The charismatic John Cooper wanted his students to “paint what was all about them, say, a dingy bedroom, and look at it in a new way”, according to his friend and fellow artist, Nancy Sharp. The now little-known artist made a big impact on the group of mostly self-taught, working-class, part-time painters who came to his night classes at institutes in London’s Bethnal Green and Mile End during the 1920s and 1930s.
Many of Cooper’s students would go on to make a name for themselves as part of the East London Group. The standout artists of the group included Harold and Walter Steggles, two brothers who worked as clerks; Cecil Osborne, a council draughtsman; Elwin Hawthorne, a wages clerk; and Albert Turpin, a window cleaner who would go on to be elected mayor of Bethnal Green in 1946.
The group’s most characteristic works are atmospheric, sensitively observed paintings of their immediate surroundings: brooding street scenes in Mile End and Clerkenwell, canal and river views in Bow and New Cross, gloomy interiors that show their hard-up circumstances. At their best, the artists have something of the melancholy of Edward Hopper and the quasi-naive style of Maurice Utrillo. Comparisons can also be made with two other urban-inspired London groups: the earlier Camden Town Group and the contemporaneous Euston Road School—some of whose prominent figures, including Walter Sickert and William Coldstream, made the journey east to lecture to Cooper’s classes and became members themselves.
The East London Group made its mark with an exhibition at the Whitechapel Art Gallery in 1928 and its ascent was rapid, with artists finding their work increasingly sought after, both by national collections and private buyers at exhibitions in the West End. The group’s high point was arguably the participation of Hawthorne and Walter Steggles in the 1936 Venice Biennale.
Cooper died in 1943 during the Second World War and the East London Group’s upward trajectory was rapidly curtailed, to the point that they practically vanished from the art world’s collective memory. “To be blunt, after the war, the world was moving into the jet age, the space age, electronic age,” says Alan Waltham, the curator of a new exhibition about the Steggles brothers and the East London Group at the Beecroft Art Gallery in Southend-on-Sea. “Most likely what the group were doing pre-war looked decidedly old hat. Whatever you’re doing has to appear to be relevant, otherwise people will move on.”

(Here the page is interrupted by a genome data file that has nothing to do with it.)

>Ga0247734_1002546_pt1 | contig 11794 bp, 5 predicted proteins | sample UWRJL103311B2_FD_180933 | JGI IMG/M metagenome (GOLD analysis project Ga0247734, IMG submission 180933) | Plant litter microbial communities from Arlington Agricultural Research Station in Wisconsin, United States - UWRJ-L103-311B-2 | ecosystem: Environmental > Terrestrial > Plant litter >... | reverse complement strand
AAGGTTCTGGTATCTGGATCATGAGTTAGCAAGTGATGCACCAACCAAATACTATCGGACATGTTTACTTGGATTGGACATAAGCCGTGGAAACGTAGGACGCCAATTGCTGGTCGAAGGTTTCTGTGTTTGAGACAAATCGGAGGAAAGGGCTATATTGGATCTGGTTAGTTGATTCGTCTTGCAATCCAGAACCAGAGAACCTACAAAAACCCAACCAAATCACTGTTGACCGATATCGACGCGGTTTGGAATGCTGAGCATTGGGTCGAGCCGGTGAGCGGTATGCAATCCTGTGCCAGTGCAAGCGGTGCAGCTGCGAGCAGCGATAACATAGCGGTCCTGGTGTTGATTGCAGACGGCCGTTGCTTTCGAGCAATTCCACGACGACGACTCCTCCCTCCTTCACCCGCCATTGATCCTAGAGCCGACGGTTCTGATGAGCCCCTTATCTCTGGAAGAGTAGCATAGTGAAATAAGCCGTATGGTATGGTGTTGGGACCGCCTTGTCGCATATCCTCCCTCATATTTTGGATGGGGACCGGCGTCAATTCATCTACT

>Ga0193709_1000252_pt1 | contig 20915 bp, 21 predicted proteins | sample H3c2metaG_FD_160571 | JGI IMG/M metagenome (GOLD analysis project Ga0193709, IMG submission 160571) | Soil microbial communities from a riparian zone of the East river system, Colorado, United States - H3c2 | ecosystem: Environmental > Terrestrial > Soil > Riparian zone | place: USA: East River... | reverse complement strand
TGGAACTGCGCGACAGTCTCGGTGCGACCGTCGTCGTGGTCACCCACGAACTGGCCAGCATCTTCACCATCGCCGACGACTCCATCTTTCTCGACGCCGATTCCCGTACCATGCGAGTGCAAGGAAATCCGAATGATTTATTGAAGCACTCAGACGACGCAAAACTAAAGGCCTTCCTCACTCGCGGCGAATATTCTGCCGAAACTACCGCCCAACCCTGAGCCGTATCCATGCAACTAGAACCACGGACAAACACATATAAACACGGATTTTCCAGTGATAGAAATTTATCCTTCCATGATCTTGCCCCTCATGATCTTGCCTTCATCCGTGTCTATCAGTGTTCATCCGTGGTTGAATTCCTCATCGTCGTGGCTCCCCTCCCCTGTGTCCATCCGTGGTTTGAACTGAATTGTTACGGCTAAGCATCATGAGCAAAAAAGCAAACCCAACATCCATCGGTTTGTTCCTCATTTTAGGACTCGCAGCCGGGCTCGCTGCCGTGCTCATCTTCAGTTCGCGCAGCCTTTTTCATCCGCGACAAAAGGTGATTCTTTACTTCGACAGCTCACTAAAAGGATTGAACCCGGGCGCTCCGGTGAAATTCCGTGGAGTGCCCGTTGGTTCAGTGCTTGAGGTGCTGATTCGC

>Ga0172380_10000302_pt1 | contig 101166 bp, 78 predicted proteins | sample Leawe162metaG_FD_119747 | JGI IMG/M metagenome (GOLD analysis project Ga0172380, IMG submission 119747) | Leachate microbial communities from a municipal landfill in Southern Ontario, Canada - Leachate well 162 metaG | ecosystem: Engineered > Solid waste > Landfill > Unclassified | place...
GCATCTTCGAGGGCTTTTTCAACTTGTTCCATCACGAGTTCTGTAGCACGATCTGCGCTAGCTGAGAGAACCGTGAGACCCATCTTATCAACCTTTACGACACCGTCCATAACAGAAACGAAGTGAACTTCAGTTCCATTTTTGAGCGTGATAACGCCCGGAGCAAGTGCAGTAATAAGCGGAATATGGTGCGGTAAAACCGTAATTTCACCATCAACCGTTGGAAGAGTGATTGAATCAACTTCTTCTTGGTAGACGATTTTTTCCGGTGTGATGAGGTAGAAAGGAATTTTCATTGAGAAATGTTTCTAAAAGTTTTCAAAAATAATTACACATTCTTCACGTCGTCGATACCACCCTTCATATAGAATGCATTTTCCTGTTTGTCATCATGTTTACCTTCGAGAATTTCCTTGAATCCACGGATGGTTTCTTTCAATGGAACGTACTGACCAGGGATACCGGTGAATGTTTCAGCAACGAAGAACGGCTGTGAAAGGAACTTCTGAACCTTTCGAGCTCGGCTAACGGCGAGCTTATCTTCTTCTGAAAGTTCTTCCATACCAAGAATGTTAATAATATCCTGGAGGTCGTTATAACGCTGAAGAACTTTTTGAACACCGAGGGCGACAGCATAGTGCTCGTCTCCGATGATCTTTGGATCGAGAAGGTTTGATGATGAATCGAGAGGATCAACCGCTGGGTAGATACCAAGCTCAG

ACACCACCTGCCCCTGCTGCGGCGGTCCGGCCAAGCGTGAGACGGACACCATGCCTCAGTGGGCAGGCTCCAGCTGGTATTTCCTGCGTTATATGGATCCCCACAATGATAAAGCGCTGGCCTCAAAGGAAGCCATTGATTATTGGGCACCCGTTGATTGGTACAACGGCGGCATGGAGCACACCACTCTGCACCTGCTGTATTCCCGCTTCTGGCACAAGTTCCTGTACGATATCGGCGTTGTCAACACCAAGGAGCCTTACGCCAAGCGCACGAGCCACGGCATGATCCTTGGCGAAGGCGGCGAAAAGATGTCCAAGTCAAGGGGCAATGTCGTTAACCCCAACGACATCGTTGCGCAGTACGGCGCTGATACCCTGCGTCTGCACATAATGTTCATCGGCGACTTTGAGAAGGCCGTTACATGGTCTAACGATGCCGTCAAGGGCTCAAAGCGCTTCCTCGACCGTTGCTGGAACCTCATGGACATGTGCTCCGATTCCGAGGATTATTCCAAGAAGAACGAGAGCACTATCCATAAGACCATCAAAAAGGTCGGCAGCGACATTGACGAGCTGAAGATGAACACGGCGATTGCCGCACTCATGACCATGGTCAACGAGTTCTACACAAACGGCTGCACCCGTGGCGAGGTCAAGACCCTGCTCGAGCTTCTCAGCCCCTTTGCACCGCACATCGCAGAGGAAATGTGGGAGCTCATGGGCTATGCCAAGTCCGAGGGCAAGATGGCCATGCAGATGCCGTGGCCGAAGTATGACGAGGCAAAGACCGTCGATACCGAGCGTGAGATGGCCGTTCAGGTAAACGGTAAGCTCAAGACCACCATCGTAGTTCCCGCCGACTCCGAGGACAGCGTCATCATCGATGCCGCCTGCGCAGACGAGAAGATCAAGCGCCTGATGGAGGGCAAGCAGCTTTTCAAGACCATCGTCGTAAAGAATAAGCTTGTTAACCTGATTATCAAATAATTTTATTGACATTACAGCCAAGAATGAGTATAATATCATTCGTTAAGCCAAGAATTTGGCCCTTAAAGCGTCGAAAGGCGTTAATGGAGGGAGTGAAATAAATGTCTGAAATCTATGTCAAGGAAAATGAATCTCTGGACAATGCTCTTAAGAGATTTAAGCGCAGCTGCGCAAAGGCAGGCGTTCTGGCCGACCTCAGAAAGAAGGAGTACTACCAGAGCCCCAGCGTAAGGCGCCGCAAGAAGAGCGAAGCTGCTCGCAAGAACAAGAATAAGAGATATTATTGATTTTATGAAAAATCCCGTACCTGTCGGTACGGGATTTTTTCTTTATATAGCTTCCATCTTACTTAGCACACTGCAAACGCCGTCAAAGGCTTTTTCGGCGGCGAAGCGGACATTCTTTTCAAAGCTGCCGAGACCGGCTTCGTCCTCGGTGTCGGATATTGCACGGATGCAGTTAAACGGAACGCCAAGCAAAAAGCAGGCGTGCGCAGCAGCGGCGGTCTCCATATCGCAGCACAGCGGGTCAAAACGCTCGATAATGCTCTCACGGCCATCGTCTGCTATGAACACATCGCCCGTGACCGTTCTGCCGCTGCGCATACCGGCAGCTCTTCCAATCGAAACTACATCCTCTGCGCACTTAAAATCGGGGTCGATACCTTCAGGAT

In recent years, a gradual rehabilitation has taken place, thanks partly to the indefatigable efforts of Waltham, who married the Steggles’s niece, and the family found themselves in possession of all of the brothers’ remaining paintings and documentation after Walter’s death, in near artistic obscurity, in 1997. Waltham also acknowledges the impact of David Buckman’s 2012 labour-of-love book From Bow to Biennale: Artists of the East London Group. “Without that, we wouldn’t be talking about them today,” he says. Waltham picked up the baton and nurtured the group’s newly burgeoning profile, helping to mount an exhibition in 2014 at the Nunnery Gallery in Bow, East London, and setting up a successful Twitter feed (@EastLondonGroup).
And why the resurgence of interest now? Waltham says that there has been a “reasonably rich vein of timing”, with a general renewal of attention in interwar art, and a particular convergence with the contemporary literary and cultural activity of London’s East End. Waltham also credits the simple fact of nostalgia or recognition. “It is very often the hook that draws people in: they remember a particular location, whether it’s because of work, or family history, or whatever. And once they start seeing the spread of work, they get fascinated.”
• Brothers in Art: Walter and Harold Steggles and the East London Group, Beecroft Art Gallery, Southend-on-Sea, 11 September-8 January 2022